published Thursday, September 5th, 2013

Dual Taxi bands vie for fares at Rhythm & Brews — Sept. 5

Black Taxi is, from left, Jason Holmes, Bill Mayo, Krisana Soponpong and Ezra Huleatt.
Black Taxi is, from left, Jason Holmes, Bill Mayo, Krisana Soponpong and Ezra Huleatt.
Photo by Contributed Photo /Chattanooga Times Free Press.

IF YOU GO

• What: Black Taxi and Moon Taxi

• When: 9:30 p.m. today, Sept. 5.

• Where: Rhythm & Brews, 221 Market St.

• Admission: $10

• Phone: 423-267-4644

• Website: www.rhythm-brews.com

DISCOGRAPHY

2013-07:

“Chiaroscuro” (EP)

“We Don’t Know Any Better”

“Things of That Nature”

“Untitled” (EP)

“Mobius Strip” (EP)

About six years ago, members of Black Taxi burst onto Brooklyn's music scene with a frenetic stage presence that quickly made them one of the area's most talked about acts. But the seeds of the band's formation took root on a Thai island more than 8,000 miles away.

There, during a "full moon rave," the band's future lead singer, Ezra Huleatt, met bass player Krisana Soponpong, who was bunked up in a neighboring bungalow.

Both men were freshly departed from their bands, and despite their disparate backgrounds -- Soponpong was an '80s synth fanatic; Huleatt was a jazz trumpeter and singer/songwriter -- they began collaborating a few months after they got back to New York.

Presumably to add even more diverse flavors to the musical mix, they folded in guitarist Bill Mayo and drummer Jason Holmes, who came from the worlds of R&B/hip-hop and jazz/musical theater, respectively.

Then, somehow, they began layering those textures into an infuriatingly infectious, catchy blend with hints of everything from Daft Punk and '80s synth pop to The Clash and Cake. Some have called it "grit-pop." Others "dance punk." For his part, Huleatt says, the sound they make is just the only blend that made sense, given their shared influences.

"Our project ended up coming around to the tastes we all agreed upon," Huleatt says. "Rock 'n' roll, indie and electro are in there -- with new flavor -- but also some real love for old-school acts."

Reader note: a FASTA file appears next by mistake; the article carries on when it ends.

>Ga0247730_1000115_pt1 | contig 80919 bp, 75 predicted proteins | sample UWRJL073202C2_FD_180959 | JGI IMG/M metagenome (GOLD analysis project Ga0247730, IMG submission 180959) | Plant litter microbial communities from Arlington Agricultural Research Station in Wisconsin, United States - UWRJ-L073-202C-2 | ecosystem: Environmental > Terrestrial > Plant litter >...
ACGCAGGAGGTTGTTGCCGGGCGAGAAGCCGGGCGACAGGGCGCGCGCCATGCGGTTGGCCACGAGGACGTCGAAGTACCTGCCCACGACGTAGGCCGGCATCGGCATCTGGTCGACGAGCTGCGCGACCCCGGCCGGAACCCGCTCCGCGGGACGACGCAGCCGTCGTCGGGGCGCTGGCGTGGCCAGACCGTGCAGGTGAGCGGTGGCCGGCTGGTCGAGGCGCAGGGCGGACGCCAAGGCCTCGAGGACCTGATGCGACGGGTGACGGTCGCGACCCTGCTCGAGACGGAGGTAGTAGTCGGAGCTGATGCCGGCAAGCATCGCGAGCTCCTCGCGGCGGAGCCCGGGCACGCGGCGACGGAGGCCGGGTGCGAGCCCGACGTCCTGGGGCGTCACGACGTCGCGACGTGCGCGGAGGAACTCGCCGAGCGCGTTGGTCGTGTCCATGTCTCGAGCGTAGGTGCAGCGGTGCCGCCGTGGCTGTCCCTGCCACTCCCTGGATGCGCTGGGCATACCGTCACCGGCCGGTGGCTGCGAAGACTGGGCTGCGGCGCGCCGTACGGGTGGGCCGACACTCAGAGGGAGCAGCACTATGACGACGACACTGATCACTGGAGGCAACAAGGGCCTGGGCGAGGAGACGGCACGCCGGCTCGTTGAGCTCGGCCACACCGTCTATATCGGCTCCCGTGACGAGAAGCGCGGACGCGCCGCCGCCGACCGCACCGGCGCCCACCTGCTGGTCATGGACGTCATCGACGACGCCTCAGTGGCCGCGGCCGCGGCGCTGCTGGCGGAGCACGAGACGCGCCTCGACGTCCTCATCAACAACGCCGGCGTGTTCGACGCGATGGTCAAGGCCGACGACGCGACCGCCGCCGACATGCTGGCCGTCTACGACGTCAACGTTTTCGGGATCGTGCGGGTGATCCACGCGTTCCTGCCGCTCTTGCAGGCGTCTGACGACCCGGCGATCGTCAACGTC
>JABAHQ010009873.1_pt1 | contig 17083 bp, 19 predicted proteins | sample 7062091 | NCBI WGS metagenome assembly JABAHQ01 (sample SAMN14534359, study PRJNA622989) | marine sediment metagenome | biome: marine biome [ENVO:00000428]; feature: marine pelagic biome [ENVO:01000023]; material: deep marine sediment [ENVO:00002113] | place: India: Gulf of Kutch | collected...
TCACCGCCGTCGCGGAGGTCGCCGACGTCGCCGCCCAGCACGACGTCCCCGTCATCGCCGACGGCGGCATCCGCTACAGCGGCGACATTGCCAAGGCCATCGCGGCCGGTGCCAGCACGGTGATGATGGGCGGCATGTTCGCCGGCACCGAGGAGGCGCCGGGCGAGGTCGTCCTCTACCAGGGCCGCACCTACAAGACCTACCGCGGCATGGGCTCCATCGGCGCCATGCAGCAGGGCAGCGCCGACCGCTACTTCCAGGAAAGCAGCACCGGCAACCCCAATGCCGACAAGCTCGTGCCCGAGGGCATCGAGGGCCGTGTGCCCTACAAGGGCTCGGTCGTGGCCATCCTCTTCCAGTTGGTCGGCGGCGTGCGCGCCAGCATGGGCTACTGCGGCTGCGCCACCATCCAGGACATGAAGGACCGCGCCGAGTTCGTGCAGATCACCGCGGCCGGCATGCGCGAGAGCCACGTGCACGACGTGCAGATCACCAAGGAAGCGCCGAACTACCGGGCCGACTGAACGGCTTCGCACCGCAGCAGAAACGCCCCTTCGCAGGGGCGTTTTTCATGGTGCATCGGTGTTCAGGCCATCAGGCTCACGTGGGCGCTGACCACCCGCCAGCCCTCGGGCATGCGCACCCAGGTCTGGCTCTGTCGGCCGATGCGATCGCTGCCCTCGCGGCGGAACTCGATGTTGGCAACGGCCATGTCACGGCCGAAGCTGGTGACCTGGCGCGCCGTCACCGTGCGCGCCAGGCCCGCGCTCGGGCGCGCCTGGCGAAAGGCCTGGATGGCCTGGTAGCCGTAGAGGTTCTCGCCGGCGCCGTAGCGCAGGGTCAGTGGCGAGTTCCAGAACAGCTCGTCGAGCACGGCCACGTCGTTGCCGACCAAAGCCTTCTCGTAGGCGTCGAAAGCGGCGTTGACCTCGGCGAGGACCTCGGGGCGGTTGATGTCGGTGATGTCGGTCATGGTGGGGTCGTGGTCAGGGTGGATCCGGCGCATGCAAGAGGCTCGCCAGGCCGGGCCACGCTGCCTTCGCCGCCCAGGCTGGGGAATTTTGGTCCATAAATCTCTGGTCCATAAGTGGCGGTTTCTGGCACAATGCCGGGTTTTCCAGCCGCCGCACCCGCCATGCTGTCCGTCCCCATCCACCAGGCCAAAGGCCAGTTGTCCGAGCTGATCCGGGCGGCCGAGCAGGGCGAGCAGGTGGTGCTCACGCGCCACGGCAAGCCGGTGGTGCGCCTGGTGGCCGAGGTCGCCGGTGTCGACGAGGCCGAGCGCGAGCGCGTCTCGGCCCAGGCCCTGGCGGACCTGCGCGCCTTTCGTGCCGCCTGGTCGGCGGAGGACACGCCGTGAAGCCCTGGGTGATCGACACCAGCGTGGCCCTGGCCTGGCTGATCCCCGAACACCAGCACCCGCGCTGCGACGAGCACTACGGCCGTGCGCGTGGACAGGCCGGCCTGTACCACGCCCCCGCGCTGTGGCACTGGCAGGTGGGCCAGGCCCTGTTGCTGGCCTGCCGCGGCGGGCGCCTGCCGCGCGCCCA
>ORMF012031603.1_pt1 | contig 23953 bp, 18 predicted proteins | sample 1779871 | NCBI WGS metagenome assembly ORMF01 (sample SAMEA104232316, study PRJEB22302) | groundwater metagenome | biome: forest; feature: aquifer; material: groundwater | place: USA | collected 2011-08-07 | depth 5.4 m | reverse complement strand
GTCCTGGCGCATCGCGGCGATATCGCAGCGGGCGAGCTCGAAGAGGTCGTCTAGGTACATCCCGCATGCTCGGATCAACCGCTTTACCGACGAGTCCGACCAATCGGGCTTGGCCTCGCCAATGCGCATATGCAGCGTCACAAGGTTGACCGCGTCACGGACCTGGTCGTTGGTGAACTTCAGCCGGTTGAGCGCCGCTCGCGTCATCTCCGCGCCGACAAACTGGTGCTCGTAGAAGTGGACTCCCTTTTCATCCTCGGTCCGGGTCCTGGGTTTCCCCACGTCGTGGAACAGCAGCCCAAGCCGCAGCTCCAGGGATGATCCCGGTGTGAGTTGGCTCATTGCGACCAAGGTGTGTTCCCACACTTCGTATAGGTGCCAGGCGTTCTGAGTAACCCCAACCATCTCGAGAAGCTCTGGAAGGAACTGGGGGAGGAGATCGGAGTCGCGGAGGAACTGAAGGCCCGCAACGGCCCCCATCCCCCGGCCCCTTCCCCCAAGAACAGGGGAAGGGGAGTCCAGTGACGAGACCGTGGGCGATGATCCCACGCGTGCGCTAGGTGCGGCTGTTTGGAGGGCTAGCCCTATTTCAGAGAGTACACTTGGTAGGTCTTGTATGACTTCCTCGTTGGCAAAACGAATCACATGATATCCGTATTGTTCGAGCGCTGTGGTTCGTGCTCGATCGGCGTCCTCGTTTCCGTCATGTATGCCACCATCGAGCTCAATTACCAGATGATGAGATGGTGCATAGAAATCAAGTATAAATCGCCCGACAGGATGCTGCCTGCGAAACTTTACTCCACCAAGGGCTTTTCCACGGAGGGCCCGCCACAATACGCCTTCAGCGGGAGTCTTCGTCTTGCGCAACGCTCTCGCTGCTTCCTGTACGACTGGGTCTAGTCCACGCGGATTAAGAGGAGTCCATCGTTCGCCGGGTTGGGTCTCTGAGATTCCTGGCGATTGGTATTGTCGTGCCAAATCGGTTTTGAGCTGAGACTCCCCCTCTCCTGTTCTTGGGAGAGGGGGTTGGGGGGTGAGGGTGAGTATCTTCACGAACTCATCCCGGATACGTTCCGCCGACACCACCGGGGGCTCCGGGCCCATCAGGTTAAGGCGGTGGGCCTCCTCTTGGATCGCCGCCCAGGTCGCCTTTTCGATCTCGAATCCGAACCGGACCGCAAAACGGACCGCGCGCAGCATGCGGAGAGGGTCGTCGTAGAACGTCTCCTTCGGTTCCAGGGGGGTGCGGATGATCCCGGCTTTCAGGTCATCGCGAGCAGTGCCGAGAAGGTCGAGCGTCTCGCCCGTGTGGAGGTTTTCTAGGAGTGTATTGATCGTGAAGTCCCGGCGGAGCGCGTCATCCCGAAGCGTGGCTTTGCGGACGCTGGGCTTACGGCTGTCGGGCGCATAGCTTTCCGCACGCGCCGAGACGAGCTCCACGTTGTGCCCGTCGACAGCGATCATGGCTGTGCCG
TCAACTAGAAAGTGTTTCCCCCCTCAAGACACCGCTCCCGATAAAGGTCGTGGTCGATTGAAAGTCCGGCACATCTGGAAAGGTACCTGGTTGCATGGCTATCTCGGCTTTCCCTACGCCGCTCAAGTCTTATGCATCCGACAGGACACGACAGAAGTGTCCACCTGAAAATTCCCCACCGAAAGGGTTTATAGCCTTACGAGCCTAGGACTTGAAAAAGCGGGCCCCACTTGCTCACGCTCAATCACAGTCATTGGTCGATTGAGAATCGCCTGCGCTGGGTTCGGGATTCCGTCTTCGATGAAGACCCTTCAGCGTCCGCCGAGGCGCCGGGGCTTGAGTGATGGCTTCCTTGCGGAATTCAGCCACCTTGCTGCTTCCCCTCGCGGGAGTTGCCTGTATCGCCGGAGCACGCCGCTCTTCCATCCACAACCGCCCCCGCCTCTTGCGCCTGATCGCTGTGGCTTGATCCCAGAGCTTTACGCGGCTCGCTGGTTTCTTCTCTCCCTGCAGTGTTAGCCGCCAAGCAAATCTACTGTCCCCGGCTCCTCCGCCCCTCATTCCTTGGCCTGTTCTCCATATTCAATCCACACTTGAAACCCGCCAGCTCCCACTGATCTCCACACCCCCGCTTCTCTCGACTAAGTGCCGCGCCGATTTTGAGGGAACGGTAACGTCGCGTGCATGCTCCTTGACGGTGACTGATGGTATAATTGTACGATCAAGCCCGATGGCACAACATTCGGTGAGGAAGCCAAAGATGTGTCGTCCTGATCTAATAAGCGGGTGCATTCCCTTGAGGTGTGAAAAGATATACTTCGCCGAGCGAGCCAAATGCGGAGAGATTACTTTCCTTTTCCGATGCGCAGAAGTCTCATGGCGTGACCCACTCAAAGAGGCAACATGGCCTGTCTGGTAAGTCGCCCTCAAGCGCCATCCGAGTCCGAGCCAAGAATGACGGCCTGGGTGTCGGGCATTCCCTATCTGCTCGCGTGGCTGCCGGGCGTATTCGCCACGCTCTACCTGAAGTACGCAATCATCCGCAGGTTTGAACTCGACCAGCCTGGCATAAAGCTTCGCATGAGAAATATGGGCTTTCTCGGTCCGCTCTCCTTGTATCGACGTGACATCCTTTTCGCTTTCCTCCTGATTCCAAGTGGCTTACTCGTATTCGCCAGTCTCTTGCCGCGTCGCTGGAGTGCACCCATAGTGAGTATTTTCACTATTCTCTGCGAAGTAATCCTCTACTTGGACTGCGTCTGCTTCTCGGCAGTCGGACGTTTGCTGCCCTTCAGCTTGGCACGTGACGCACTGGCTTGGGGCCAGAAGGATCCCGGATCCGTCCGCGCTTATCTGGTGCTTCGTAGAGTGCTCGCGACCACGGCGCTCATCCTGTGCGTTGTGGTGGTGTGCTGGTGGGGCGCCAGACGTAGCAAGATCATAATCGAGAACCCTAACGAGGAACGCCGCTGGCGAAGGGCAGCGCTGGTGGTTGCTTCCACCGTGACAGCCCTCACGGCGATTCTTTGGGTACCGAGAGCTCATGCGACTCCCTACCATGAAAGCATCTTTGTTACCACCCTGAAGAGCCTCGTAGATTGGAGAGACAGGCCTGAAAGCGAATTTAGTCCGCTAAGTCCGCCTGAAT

Tonight, Black Taxi will pull up at Rhythm & Brews alongside another cabbie band, Nashville-based Moon Taxi, for a double bill for a single fare.

The show should be a memorable one, assuming the band lives up to its legacy as one of New York's most energetic live groups. That distinction has been in full view during the group's numerous broadcast appearances on programs such as G4TV's "Attack of the Show," MTV's "Teen Wolf" and PBS' "Road Trip Nation."

Their show tonight will come on the eve of the release of "Chiaroscuro," a six-song EP that will officially be released Tuesday, Sept. 10. The band nurtured that project to life during a songwriting retreat to a ranch on a game preserve about 20 minutes outside of Austin.

Because the songs are new, they are, by default, among the group's current favorite set list selections, but more than that, they serve as a reminder of a time and place that was a welcome change of pace from the urban crunch of their home turf.

"They're definitely different; there's definitely more space in them," Huleatt says. "They remind me of that time period, and that was a very inspirational time for me."

Contact Casey Phillips at cphillips@timesfreepress.com or 423-757-6205. Follow him on Twitter at @Phillips CTFP.

about Casey Phillips...

Casey Phillips has worked as a features reporter in the Life department since May 2007. He writes about entertainment, consumer technology, animals and news of the weird. Casey hails from Knoxville and earned a bachelor of science degree in journalism and a bachelor of arts in German from Middle Tennessee State University, where he worked as the features editor for the student newspaper, Sidelines. Casey's writing has earned numerous accolades, including first and second place ...

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